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Ball Lightning and UFOs.

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posted on Apr, 23 2010 @ 06:00 AM
I've been thinking about this, there's a similarity with the orb UFO's and ball lightning. There's not much evidence of ball lightning, maybe one photo and stories, but people still believe in them but not in alien UFO's

I heard one of my relatives' house was burned down by a ball lightning. It appeared from the ceiling during a thunderstorm, and this person (can't remember who) told the kids to not move. Then the ball just swirled away and into the ceiling and made it catch fire big time.

If you ever get one moving towards you, don't move, and just blow hard and it goes with the air

posted on Apr, 23 2010 @ 09:13 AM

Originally posted by drew hempel
thanks for the ball lightning followup Karl 12 -- I know I gave it as the explanation for a couple UFO sighting links you wanted me to check out.

Apparently ball lighting follows other electromagnetic signatures -- which explains it appearing inside commerical jets....

Hey Drew, thanks for the reply and ball lightning is certainly a very interesting (and freaky) phenomenon - as well as a rather controversial one.
I tend to disagree with you about the object in the Tehran incident being mistaken for plasma as there are some definite shapes sketched by the pilot in these documents which appear to discount the explanation - I also found it interesting that the American Institute of Aeronautics and Astronautics came to the unanimous conclusion in this report that the object involved in the RB-47 case was not 'plasma' or 'electrical luminosity by the atmosphere'.

Here are the threads again in case you want to carry on discussion:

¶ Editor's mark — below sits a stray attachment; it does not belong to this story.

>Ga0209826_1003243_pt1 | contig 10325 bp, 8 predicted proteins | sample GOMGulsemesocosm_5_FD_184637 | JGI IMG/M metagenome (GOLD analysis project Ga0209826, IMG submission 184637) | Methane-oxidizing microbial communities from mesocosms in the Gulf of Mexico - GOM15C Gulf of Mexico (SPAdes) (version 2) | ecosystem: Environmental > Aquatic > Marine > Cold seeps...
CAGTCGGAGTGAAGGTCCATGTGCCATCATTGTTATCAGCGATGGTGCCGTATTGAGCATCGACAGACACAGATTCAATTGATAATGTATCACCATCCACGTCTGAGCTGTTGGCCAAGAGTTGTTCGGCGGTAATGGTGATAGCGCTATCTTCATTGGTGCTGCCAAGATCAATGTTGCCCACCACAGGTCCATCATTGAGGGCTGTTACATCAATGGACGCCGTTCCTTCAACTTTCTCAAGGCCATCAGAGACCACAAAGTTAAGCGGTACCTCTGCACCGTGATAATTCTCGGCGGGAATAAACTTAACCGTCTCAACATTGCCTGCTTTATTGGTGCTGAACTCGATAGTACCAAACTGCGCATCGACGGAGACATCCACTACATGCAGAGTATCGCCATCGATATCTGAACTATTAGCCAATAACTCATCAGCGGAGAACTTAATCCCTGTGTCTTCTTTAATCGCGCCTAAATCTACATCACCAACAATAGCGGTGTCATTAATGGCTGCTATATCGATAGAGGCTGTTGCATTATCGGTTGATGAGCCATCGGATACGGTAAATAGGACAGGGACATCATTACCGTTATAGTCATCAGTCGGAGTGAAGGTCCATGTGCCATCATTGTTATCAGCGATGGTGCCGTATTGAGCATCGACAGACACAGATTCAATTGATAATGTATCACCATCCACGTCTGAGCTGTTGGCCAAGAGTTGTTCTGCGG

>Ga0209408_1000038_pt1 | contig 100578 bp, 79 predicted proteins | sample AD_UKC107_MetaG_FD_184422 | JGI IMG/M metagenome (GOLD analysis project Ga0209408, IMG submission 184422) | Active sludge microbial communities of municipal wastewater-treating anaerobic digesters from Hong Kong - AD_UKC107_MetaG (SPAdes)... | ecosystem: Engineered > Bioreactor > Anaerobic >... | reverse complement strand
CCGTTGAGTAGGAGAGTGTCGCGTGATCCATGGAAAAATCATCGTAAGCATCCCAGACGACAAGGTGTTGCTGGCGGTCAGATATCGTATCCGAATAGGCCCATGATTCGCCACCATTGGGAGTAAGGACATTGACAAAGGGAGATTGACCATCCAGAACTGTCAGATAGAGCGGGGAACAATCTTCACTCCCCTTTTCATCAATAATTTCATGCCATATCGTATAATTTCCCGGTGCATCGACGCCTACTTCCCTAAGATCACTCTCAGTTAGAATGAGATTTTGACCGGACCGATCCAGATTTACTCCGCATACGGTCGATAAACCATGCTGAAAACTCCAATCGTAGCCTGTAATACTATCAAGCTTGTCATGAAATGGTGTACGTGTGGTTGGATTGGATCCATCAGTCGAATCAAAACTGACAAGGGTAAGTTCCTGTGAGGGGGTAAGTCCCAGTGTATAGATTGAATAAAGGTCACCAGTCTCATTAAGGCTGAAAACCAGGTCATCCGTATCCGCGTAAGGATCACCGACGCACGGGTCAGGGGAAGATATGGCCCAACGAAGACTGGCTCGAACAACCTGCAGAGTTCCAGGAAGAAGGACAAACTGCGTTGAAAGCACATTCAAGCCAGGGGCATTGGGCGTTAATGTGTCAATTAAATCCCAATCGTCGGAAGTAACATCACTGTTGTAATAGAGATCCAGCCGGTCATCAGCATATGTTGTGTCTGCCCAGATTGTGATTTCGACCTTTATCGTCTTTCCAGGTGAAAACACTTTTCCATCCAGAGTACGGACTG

The 1976 Tehran, F-4 Phantom Chases UFO Case

The RB-47 UFO Encounter | 1957


posted on Apr, 23 2010 @ 09:41 AM

Originally posted by JScytale
While I do believe ball lightning could explain a lot of UFO sightings readily, I would really need the data on how it formed (observed data, not theoretical) and how frequently it formed to really make any conclusions. I can also say without a doubt the one UFO I saw long ago was not ball lightning, as it was basically a hunk of polished metal hovering in broad daylight

JScytale, thanks for the reply and I would also be interested to see more work done on this phenomena as there appears to be a lot of unanswered questions - I did find the interviews in the Arthur C. Clarke documentary very interesting though.

As I said, I think ball lightning may explain some UFO sightings but certainly not many cases (like yours) in which people appear to witness solid objects -there are lots of other reports below where this explanation seems not to be the case although I suppose it doesn't hurt to examine unexplained aspects of atmospherical physics.

Police reports

Pilot reports

Underwater reports


posted on Apr, 24 2010 @ 01:40 PM

Originally posted by Jonas86
I've been thinking about this, there's a similarity with the orb UFO's and ball lightning. There's not much evidence of ball lightning, maybe one photo and stories, but people still believe in them but not in alien UFO's

That is such an interesting thought.

posted on Apr, 24 2010 @ 02:29 PM
reply to post by karl 12

I'm looking for any mention of plasma balls or plasma lightning in the two new links you gave. I could find NONE.

Please give specific references that rule out plasma balls or plasma lightning. Thanks.

O.K. I found this:

the question of whether this incident might be explained in terms of any "plasma effect" is considered but rejected. In the end, this case is conceded to be unexplained.

Still not sure how much was known about plasma BALLS -- at that time. "plasma effect" is pretty nondistinct.

[edit on 24-4-2010 by drew hempel]

posted on Apr, 24 2010 @ 03:01 PM
My only UFO encounter MAY have been ball lightning,

It was an overcast afternoon when i spotted a bright green small
ball of light travel in a horizontal line across the sky, the distance
was hard to pinpoint but maybe 5000 feet? No noise and i observed
whatever it was for maybe 10-20 seconds and it just flew out of site
it never popped or anything i just saw it get further and further away

Was this ball lightning or something else? i dont know but you
cant rule out the possibility of lightning in a plasma like ball shape.

on another note my aunt had ball lightning come down her house
chimney and explode with a loud bang showering soot everywhere
i never saw this but she described the event as ball lightning.